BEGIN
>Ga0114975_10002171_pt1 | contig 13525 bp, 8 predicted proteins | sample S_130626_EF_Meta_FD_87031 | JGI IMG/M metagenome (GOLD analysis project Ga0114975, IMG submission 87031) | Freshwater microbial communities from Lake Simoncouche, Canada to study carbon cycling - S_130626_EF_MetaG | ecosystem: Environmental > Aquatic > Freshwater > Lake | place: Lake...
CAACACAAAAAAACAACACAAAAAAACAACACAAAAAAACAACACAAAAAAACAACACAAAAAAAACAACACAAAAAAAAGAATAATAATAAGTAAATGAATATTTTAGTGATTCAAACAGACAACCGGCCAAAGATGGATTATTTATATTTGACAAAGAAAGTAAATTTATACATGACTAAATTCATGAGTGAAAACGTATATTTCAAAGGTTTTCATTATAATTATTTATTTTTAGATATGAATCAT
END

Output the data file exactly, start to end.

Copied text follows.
>Ga0114975_10002171_pt1 | contig 13525 bp, 8 predicted proteins | sample S_130626_EF_Meta_FD_87031 | JGI IMG/M metagenome (GOLD analysis project Ga0114975, IMG submission 87031) | Freshwater microbial communities from Lake Simoncouche, Canada to study carbon cycling - S_130626_EF_MetaG | ecosystem: Environmental > Aquatic > Freshwater > Lake | place: Lake...
CAACACAAAAAAACAACACAAAAAAACAACACAAAAAAACAACACAAAAAAACAACACAAAAAAAACAACACAAAAAAAAGAATAATAATAAGTAAATGAATATTTTAGTGATTCAAACAGACAACCGGCCAAAGATGGATTATTTATATTTGACAAAGAAAGTAAATTTATACATGACTAAATTCATGAGTGAAAACGTATATTTCAAAGGTTTTCATTATAATTATTTATTTTTAGATATGAATCAT